Opera Memphis and the Unique Queerness of Opera

Opera Memphis delves into La Calisto, a brief history of opera, and what it means to be a theater nerd.

Now, this is asked with the utmost respect: Is there anything nerdier than opera nerds? Ned Canty, Opera Memphis’ General Director and Stage Director for the upcoming La Calisto, along with Jonathan King, Opera Memphis’ Music Director, both embrace that idea. 

Canty says, “I think of a nerd as someone who is deeply in love with a type of art or culture that does not fit into traditional notions of what ‘real men’ or ‘real women’ should be into. The most important tenet for me is that you love the thing without worrying about whether other people think you should.” So, in other words, don’t worry about flying your opera nerd flag.

Opera Memphis, Serse, Opera Neo, August 2021 by photographer Ziggy Mack, courtesy Stephanie Doche
Serse, Opera Neo, August 2021 by photographer Ziggy Mack, courtesy Stephanie Doche

The city of Memphis has dramatically benefited from opera nerds since the founding of Opera Memphis in 1956. The Metropolitan Opera and other companies had performed in Memphis before, but Opera Memphis brought opportunities for year-round opera performances not yet seen before.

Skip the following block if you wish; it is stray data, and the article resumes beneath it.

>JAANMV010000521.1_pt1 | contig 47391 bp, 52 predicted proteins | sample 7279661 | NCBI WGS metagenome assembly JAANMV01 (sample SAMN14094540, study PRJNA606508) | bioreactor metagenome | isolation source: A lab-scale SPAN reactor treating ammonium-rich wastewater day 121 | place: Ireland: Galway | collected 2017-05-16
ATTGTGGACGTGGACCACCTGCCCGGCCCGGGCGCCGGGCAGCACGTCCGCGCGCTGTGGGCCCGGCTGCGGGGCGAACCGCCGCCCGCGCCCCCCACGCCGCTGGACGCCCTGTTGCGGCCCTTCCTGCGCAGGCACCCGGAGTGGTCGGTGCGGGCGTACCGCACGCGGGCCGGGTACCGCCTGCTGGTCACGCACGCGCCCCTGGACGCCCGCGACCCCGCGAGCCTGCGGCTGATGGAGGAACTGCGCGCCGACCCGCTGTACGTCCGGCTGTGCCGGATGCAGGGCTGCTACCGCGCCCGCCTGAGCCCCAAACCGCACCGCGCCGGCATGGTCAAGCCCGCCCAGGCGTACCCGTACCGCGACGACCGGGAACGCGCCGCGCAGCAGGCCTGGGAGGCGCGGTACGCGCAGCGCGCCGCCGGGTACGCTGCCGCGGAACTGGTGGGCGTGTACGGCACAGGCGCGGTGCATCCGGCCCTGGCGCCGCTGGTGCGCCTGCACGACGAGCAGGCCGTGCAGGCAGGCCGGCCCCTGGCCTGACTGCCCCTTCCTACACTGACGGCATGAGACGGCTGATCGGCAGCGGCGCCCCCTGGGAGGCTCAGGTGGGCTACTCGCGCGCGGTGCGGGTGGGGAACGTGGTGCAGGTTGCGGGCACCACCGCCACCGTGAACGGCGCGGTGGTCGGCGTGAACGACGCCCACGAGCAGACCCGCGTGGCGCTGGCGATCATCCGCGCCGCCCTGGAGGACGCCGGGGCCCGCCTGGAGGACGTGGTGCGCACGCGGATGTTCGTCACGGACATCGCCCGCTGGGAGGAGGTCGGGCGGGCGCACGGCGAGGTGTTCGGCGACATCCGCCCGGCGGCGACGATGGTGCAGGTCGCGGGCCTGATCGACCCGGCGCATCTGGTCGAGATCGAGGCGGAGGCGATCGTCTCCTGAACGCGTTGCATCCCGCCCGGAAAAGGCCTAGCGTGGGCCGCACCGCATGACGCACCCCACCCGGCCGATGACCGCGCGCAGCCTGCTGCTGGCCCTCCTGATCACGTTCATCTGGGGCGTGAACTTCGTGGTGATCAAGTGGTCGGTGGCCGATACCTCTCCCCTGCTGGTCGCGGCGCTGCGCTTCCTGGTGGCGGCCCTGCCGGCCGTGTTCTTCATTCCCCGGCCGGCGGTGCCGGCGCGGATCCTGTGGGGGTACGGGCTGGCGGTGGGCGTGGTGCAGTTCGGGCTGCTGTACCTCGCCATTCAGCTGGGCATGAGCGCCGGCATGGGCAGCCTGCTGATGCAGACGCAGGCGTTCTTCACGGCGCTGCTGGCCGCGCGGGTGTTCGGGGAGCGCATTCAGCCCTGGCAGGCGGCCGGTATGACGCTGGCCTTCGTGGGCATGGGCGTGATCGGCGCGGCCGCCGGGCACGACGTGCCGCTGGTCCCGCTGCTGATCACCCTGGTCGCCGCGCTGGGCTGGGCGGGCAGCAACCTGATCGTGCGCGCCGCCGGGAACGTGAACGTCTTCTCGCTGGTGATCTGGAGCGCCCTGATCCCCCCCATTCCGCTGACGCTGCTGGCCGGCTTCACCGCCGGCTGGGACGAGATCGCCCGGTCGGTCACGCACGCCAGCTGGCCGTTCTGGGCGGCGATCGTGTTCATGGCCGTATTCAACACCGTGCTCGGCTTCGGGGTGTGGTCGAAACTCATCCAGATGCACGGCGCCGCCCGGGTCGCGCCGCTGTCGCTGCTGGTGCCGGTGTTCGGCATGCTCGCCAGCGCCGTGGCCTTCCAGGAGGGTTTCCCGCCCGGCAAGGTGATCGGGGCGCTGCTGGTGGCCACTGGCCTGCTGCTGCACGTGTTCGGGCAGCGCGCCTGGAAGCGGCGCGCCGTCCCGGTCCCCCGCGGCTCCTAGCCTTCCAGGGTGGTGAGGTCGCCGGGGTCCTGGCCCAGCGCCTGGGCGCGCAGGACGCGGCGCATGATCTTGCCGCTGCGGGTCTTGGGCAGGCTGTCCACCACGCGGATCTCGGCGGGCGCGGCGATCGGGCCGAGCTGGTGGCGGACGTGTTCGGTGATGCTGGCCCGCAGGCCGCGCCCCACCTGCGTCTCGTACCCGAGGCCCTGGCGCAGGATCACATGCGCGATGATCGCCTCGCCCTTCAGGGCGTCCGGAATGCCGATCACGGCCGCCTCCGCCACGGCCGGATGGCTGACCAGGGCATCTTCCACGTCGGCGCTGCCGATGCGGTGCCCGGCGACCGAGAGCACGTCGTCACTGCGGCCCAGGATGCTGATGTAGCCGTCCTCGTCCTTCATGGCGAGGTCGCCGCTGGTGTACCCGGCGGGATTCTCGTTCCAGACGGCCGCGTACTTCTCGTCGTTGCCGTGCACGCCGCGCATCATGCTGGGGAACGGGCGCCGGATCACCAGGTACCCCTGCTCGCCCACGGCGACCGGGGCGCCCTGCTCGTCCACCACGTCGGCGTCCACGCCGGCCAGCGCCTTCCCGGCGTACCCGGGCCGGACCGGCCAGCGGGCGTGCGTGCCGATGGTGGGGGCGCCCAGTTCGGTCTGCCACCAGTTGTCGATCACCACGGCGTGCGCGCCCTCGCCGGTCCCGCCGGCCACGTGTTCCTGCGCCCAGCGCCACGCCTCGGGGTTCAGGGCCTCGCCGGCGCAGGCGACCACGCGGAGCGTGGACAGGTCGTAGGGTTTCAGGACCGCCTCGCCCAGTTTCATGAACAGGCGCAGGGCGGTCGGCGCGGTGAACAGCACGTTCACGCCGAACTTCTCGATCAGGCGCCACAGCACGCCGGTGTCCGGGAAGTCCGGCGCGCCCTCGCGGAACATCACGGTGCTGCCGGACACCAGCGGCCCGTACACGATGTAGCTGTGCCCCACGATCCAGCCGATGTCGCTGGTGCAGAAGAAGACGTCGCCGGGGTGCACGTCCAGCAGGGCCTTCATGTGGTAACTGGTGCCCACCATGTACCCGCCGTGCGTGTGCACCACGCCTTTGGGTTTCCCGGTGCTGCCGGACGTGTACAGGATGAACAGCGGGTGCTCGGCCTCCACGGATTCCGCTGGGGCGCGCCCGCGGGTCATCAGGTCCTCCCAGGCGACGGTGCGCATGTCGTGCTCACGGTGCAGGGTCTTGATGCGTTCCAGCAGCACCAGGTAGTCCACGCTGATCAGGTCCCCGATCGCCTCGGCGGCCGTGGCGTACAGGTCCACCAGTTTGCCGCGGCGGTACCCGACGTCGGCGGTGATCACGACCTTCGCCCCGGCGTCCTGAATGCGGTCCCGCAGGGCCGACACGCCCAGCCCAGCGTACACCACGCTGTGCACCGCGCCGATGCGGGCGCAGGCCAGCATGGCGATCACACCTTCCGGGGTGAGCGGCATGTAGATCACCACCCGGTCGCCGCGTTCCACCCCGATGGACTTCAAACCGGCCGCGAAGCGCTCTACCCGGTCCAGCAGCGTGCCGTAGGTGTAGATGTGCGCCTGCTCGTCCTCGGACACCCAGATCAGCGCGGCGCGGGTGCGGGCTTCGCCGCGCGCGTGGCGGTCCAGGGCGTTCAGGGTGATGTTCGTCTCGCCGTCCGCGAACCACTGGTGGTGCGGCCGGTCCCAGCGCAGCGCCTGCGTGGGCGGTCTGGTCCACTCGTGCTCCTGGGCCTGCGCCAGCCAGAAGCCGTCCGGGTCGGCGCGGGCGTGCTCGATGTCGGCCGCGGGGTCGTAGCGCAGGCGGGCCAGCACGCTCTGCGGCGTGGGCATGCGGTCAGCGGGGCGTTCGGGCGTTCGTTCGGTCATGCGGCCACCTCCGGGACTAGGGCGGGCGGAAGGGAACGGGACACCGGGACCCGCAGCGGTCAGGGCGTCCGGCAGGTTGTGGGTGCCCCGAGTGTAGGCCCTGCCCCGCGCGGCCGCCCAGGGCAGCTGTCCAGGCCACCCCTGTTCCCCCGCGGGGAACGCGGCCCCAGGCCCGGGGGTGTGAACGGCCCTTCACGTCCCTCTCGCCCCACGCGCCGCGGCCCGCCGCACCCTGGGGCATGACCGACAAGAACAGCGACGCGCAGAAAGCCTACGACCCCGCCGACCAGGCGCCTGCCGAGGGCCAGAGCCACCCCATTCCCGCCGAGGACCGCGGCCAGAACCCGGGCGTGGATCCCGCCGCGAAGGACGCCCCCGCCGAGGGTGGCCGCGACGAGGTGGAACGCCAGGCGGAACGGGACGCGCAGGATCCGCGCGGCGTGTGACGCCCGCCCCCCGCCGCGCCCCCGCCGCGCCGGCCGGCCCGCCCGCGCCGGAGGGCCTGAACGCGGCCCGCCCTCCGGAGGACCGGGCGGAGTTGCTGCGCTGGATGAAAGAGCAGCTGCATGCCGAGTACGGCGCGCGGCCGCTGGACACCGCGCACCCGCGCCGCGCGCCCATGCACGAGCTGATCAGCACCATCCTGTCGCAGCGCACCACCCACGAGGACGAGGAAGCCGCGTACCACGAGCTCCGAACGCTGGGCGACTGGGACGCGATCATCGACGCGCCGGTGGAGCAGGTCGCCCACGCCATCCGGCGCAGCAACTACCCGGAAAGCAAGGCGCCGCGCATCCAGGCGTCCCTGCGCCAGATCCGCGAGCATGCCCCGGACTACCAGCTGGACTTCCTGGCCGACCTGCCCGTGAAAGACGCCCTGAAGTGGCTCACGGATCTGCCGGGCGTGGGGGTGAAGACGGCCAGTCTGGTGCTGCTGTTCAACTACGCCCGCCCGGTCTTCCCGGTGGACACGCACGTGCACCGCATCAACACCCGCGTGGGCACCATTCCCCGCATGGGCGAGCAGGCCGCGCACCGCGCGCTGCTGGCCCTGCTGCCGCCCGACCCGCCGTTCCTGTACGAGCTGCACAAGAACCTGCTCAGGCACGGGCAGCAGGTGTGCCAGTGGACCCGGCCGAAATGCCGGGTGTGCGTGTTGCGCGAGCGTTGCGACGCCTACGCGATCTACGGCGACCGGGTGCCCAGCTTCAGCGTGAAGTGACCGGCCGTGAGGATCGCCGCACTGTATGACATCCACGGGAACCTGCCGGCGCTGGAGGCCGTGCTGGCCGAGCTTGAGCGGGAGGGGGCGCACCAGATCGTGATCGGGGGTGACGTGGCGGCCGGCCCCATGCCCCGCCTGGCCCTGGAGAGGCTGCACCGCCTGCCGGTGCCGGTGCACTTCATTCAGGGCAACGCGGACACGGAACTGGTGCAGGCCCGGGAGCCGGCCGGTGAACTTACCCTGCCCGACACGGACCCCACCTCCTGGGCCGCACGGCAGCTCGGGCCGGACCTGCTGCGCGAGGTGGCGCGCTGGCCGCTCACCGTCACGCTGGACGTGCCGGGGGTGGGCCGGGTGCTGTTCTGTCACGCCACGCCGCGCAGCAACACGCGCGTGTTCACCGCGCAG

Canty says Opera Memphis has grown and evolved since then, most recently moving its headquarters from East Memphis to the PeCo neighborhood in late 2023, closer to the art center of Memphis. The 2023-2024 season brings a mix of opera standards and more modern offerings, such as the “Variations on a Theme” series, which presented various music connected to the words of poet Langston Hughes last month.  

Both Canty and King agreed that opera could be viewed as a kind of heightened musical theater. Canty says that many people have stereotypical ideas about opera that have been established by popular culture from Looney Tunes’ Bugs Bunny to Seinfeld to Pretty Woman. However, those stereotypical notions only represent a small slice of the genre. In the course of a three- or four-year production cycle, Opera Memphis presents a mix of standards that people know well like, Carmen and La Boheme, balanced by either Opera Memphis original works or relatively new pieces.

This season, Opera Memphis was interested in La Calisto. It’s a baroque opera that is rarely performed, especially compared to romantic pieces of the 19th and 20th centuries, but is quite interesting to watch due to the cultural and societal questions it raises. 

Canty says opera is relevant now because “art starts telling us that things exist on a spectrum. When a piece is written, if approached appropriately, it really goes toward basic ideas of what it means to be human. In the case of La Calisto, which was written 400 years ago, it looks at ideas of what it means to be a man, or a woman, or a lover, or a follower, or any of these things, basic questions that every person, every human being, every society asks themselves.” In prehistoric times, people answered these questions with the gods, who turned into the Greek and Roman gods, who turned into the characters in this opera.